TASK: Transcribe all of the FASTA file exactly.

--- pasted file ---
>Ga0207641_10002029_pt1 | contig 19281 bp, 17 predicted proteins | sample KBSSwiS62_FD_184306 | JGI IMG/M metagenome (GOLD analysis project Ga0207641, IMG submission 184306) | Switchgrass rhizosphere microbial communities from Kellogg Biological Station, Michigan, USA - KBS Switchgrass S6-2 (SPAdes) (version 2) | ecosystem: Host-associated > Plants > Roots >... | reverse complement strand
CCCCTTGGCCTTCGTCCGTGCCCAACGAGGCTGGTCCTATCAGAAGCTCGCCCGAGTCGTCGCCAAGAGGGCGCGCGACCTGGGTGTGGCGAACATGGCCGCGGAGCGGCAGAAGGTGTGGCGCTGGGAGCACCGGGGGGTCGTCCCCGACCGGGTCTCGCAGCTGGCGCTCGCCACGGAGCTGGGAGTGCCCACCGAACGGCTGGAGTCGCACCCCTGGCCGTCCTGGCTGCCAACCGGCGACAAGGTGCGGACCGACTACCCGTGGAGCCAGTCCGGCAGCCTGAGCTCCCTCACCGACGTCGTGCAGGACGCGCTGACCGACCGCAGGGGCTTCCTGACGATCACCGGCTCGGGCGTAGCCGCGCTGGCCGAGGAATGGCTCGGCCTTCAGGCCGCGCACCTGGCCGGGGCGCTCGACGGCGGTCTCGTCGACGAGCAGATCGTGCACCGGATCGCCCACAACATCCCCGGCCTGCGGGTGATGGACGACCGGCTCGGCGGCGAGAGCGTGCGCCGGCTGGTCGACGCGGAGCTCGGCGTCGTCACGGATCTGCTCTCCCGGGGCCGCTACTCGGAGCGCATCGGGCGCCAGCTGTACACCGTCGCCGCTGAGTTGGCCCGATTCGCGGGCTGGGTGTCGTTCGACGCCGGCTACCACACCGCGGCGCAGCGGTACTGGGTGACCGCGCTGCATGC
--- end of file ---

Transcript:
>Ga0207641_10002029_pt1 | contig 19281 bp, 17 predicted proteins | sample KBSSwiS62_FD_184306 | JGI IMG/M metagenome (GOLD analysis project Ga0207641, IMG submission 184306) | Switchgrass rhizosphere microbial communities from Kellogg Biological Station, Michigan, USA - KBS Switchgrass S6-2 (SPAdes) (version 2) | ecosystem: Host-associated > Plants > Roots >... | reverse complement strand
CCCCTTGGCCTTCGTCCGTGCCCAACGAGGCTGGTCCTATCAGAAGCTCGCCCGAGTCGTCGCCAAGAGGGCGCGCGACCTGGGTGTGGCGAACATGGCCGCGGAGCGGCAGAAGGTGTGGCGCTGGGAGCACCGGGGGGTCGTCCCCGACCGGGTCTCGCAGCTGGCGCTCGCCACGGAGCTGGGAGTGCCCACCGAACGGCTGGAGTCGCACCCCTGGCCGTCCTGGCTGCCAACCGGCGACAAGGTGCGGACCGACTACCCGTGGAGCCAGTCCGGCAGCCTGAGCTCCCTCACCGACGTCGTGCAGGACGCGCTGACCGACCGCAGGGGCTTCCTGACGATCACCGGCTCGGGCGTAGCCGCGCTGGCCGAGGAATGGCTCGGCCTTCAGGCCGCGCACCTGGCCGGGGCGCTCGACGGCGGTCTCGTCGACGAGCAGATCGTGCACCGGATCGCCCACAACATCCCCGGCCTGCGGGTGATGGACGACCGGCTCGGCGGCGAGAGCGTGCGCCGGCTGGTCGACGCGGAGCTCGGCGTCGTCACGGATCTGCTCTCCCGGGGCCGCTACTCGGAGCGCATCGGGCGCCAGCTGTACACCGTCGCCGCTGAGTTGGCCCGATTCGCGGGCTGGGTGTCGTTCGACGCCGGCTACCACACCGCGGCGCAGCGGTACTGGGTGACCGCGCTGCATGC